Lindsay, that’s exactly what I needed to hear. I think a big part of my problem is that I want everything right now. Last night I was feeling stressed about how a couple of my children have been behaving. I said, “I just want to enjoy my children!” My husband responded by saying, “Then enjoy them! That’s your choice. You can sit around and feel stressed about how you’re not the perfect mom or you can relax and enjoy the process.” I needed that. Thanks for your advice!

  5. Mia says

    I agree that my biggest regret would be – without question – not being with my kids as a stay-at-home mom. I had my children to Be with them and I also strongly belive that no-one can do the job of bringing up one’s own children as well as a mother (assuming she is a good/loving mother!). But – at the same time, I also think it’s just not possible or healthy to do everything perfectly in anticipation of how you will feel at 80 or whatever. It’s also not possible, as you point out, for all moms to give up work. I think the point – well, my approach anyway – is to Love my kids, Be present, Be there for all the moments of their life – but Not apologise or regret having to miss it (e.g. not being fully present every now and then) sometimes due to working or being overwhelmed. Like many of the moms on here I have 4 kids, and of course – the more children, the more of a balancing act it becomes. But – like you, I also work. I compromised and shifted things until it worked for our family (I now run a consultancy from home). But, I have a PhD I worked hard for it…years of school (BA, MA etc) and it’s part of who I am. I really think that if you love what you do and it makes you Happy then that’s another positive addition to bring to motherhood/family life – and being a happy, engaged, productive, intelligent citizen is a very good role model for children. I want my children to know there are amazing jobs out there and they can Love working. That working can mean being passionate and part of creating the world. In the writers case it obviously worked for her to give up her home business, but for myself and many other moms, I don’t think it’s something that should necessarily just be given up or regretted.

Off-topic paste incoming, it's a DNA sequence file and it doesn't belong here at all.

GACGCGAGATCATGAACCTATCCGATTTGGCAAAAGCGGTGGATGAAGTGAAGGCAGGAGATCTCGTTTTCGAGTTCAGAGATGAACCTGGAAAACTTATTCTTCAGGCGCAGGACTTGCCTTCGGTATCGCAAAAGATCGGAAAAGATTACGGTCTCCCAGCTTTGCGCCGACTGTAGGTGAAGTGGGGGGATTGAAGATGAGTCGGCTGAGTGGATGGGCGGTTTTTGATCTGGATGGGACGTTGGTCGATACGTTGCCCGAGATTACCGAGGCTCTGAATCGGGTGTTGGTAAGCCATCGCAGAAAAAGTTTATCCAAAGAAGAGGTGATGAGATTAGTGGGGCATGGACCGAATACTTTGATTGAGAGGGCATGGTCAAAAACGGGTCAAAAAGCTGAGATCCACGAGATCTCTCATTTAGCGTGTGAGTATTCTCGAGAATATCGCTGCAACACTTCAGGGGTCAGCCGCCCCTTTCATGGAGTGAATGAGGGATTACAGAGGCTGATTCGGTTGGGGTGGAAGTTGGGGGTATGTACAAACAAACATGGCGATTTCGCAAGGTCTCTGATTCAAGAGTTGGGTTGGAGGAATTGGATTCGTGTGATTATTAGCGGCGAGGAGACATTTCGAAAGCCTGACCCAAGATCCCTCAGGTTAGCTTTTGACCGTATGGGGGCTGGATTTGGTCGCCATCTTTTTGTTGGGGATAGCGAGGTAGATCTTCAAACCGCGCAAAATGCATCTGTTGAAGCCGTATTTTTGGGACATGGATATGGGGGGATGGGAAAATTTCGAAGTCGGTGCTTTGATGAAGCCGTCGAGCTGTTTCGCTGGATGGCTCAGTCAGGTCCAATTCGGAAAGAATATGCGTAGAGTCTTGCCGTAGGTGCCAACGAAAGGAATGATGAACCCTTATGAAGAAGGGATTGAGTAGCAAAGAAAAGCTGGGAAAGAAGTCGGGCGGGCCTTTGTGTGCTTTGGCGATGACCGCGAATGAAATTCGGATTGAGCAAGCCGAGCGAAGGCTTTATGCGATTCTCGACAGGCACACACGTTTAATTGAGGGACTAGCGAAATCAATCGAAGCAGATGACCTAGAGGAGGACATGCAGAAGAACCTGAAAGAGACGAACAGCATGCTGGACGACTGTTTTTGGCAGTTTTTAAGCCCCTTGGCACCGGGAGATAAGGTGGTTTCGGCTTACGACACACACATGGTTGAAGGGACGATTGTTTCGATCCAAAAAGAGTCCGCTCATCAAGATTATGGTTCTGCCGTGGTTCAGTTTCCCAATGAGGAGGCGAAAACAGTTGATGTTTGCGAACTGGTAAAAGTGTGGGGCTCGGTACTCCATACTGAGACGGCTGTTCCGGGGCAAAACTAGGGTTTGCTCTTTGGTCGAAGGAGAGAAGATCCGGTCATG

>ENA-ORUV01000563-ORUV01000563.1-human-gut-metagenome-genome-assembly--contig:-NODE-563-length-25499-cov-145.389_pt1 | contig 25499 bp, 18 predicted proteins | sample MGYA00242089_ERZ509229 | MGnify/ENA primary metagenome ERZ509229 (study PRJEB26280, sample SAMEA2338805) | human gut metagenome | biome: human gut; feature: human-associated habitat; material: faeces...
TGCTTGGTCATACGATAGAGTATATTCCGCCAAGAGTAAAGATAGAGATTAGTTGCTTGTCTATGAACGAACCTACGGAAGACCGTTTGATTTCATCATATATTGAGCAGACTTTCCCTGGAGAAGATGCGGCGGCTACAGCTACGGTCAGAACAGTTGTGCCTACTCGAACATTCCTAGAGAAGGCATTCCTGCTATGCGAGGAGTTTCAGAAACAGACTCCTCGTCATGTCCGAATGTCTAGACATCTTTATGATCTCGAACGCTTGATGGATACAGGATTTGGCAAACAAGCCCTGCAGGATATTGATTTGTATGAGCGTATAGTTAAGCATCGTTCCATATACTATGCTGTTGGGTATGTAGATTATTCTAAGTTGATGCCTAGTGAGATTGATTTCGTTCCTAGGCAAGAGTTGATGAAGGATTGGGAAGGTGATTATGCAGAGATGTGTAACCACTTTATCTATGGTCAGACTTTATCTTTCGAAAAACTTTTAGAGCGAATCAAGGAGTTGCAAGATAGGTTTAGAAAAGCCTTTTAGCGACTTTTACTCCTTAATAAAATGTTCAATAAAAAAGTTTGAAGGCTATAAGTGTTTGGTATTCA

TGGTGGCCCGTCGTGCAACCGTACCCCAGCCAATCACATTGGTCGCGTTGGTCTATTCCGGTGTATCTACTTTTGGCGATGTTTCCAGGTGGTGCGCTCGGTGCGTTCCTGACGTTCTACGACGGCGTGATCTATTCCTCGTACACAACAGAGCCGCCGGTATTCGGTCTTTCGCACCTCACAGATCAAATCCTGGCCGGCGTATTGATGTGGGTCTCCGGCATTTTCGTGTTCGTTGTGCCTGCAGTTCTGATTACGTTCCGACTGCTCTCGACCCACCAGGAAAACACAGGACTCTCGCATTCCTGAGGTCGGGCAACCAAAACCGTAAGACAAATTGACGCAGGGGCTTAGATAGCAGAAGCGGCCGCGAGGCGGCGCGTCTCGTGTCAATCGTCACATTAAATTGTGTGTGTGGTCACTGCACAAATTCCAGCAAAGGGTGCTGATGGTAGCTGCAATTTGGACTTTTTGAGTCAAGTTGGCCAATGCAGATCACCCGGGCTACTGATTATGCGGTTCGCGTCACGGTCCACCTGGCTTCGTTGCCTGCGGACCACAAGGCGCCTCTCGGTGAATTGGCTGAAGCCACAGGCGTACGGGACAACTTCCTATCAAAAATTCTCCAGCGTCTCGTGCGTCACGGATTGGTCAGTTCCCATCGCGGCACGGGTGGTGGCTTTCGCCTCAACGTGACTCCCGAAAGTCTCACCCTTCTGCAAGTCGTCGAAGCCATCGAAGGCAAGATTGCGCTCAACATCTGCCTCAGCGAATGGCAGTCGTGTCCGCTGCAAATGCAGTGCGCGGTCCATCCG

• April Perry says

      Great thoughts here, Mia! I think you hit the nail on the head by emphasizing how great it is if we love what we do. It does bring a lot of happiness to motherhood when you are happy with whatever other projects/work that you have on your plate. It’s a delicate balance, but if we are doing our best to be flexible and keep our families as our top priorities, our children will feel the love we have for them, and our families can flourish. Sometimes I still wish I could do more for “everybody,” but when I know my choices have been made carefully, I just have to have confidence in those decisions. You sound like such a wonderful, dedicated mother! Glad to have you here.